Mary, Queen of Scots sketched by French royal portraitist Francois Clouet in 1558 shortly before her wedding to Francis, Dauphin (Crown Prince) of France, son of Henri II.
Elizabeth first refers to Mary politely in the first peace treaty she signed during her reign, a treaty with France and Scotland, which was then governed by Mary’s formidable French mother, the Scottish Queen Mother and Regent Marie de Guise, widow of James V and sister of France’s powerful Guise brothers.  In asserting that Mary was not Queen of England, Elizabeth deliberately chose diplomatic language in defending her own claim to be England’s rightful monarch. She tactfully accepted the provision “that the title to this kingdom injuriously pretended in so many ways by the Queen of Scotland has not proceeded otherwise than from the ambitious desire of the principal members of the House of Guise” , Mary’s uncles. Elizabeth, in an almost chiding tone, went on to patronize the young Mary and her husband François de France for their youthful error in claiming what she asserted was her rightful title: “the King, who by reason of his youth…the Queen of Scots, who is likewise very young…have [not] of themselves imagined and deliberated an enterprise so unjust, unreasonable, and perilous”  as to brazenly quarter their arms with England’s.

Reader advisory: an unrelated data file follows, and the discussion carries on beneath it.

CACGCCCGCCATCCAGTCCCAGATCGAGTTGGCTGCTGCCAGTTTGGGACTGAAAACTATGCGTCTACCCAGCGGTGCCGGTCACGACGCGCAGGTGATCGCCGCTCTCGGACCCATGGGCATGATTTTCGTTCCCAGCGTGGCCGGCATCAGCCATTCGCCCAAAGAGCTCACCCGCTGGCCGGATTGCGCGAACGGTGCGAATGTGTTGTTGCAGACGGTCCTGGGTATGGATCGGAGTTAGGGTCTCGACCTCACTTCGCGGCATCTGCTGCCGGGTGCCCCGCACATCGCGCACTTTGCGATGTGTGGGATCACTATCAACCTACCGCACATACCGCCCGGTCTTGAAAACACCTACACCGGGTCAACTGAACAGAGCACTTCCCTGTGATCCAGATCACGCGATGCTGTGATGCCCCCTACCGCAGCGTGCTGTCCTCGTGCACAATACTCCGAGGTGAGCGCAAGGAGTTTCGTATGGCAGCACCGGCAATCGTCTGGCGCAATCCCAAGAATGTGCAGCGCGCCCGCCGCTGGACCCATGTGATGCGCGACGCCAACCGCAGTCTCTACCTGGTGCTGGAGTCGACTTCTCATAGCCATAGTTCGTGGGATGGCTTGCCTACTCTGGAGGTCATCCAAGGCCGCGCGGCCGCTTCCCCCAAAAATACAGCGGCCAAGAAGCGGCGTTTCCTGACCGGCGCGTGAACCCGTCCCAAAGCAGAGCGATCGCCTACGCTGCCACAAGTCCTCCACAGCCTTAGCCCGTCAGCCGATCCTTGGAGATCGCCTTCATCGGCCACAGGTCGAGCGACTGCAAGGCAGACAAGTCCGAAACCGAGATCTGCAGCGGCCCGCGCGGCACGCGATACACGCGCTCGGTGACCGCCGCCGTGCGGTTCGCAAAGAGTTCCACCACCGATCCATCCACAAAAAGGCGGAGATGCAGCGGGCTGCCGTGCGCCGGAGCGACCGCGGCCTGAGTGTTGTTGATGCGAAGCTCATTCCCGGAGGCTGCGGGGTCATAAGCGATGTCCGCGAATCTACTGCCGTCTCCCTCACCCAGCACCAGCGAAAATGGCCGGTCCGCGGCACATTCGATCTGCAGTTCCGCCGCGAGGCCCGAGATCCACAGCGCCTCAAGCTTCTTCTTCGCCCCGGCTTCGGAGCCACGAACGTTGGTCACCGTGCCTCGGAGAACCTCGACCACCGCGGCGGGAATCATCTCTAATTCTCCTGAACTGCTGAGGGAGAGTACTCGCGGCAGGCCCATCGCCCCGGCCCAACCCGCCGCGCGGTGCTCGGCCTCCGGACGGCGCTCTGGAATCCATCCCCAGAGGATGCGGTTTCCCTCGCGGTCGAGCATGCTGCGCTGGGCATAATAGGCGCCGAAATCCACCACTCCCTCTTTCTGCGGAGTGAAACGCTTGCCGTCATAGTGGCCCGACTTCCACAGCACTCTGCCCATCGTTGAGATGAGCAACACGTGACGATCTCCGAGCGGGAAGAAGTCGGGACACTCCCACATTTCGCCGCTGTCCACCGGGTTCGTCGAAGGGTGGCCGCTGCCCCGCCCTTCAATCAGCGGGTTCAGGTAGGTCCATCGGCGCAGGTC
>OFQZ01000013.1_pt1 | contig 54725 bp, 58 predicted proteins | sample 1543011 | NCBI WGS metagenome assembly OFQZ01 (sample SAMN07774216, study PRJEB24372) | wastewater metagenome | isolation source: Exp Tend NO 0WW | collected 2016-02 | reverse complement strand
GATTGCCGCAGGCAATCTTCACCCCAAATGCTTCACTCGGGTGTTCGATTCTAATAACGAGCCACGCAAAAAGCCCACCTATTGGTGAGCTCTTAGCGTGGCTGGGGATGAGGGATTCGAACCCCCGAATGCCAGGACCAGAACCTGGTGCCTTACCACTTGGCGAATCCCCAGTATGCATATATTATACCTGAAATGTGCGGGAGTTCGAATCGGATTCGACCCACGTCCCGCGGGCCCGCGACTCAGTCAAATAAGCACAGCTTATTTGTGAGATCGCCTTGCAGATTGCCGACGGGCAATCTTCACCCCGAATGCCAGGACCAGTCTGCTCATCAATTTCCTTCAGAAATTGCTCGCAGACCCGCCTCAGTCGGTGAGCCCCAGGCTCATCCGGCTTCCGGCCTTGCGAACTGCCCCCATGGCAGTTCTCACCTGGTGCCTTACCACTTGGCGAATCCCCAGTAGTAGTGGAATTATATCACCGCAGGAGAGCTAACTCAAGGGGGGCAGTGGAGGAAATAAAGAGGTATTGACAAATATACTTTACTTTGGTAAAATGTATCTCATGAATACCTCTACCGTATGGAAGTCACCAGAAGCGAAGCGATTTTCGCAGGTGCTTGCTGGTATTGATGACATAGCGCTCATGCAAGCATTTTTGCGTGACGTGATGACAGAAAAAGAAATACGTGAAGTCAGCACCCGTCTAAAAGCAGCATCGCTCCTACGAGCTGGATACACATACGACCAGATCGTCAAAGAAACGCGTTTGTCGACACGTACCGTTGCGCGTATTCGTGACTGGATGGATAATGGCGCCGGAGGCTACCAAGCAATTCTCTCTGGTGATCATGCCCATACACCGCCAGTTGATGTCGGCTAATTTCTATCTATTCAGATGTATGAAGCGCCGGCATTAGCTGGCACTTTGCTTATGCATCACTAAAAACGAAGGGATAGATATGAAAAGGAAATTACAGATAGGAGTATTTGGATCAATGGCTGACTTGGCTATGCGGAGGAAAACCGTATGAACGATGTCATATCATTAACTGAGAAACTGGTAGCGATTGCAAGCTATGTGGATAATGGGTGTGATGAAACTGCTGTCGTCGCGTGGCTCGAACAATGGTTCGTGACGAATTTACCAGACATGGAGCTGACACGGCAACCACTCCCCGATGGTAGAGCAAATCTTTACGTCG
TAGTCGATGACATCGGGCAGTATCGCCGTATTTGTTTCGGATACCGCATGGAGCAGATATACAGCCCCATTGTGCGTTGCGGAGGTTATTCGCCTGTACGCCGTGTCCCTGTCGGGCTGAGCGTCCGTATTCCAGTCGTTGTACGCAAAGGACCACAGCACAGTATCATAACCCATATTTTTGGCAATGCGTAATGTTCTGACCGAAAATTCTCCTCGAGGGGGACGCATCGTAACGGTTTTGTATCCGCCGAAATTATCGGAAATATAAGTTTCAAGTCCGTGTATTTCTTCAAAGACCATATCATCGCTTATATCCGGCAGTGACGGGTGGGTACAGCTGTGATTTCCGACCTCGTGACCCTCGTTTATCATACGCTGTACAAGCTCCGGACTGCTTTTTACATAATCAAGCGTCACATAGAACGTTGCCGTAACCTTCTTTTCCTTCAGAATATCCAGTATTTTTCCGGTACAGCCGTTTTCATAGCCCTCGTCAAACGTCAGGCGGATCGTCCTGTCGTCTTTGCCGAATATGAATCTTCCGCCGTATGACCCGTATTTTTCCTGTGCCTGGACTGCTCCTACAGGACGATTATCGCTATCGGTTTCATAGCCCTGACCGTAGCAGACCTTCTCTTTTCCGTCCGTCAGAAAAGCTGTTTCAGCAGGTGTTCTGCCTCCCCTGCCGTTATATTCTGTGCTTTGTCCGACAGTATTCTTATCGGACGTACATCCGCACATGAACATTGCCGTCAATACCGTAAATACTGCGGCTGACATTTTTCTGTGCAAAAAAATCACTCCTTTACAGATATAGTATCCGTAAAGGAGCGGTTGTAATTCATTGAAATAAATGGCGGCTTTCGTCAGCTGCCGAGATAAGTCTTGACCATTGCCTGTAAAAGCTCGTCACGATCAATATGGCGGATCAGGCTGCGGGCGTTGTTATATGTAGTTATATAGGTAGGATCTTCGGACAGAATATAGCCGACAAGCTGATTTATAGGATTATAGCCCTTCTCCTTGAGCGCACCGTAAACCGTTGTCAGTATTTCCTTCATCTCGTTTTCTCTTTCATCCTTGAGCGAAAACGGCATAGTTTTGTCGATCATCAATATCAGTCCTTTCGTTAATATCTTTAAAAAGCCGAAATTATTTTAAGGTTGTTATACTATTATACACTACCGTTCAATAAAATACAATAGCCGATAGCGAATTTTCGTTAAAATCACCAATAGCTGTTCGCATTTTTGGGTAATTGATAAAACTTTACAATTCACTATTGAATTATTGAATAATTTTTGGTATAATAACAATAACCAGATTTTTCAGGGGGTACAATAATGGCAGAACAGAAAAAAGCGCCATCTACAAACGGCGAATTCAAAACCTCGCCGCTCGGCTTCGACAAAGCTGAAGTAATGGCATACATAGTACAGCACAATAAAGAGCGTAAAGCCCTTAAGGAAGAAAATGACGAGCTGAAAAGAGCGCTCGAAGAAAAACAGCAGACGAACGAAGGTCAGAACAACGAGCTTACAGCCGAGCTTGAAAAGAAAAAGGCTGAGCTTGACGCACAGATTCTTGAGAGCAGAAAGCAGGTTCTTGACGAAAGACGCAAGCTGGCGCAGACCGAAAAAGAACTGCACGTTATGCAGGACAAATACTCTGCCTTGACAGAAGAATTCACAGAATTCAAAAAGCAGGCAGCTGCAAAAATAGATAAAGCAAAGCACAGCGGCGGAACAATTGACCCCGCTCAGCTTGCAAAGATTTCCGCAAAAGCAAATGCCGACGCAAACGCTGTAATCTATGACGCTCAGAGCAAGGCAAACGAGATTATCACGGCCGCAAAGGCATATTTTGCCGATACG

Thus, as early as 1558, we have evidence that Mary claimed to be the rightful Queen of England and that Elizabeth instructed her envoys to respond firmly but evenly in contesting her view. While her claims unnerved Elizabeth, at this stage the rivalry between the two queens seems more indicative of a youthful concern for status and image which, while not unserious, was a far cry from the verbal valedictory broadsides the queens would ultimately launch at each other before Mary’s execution.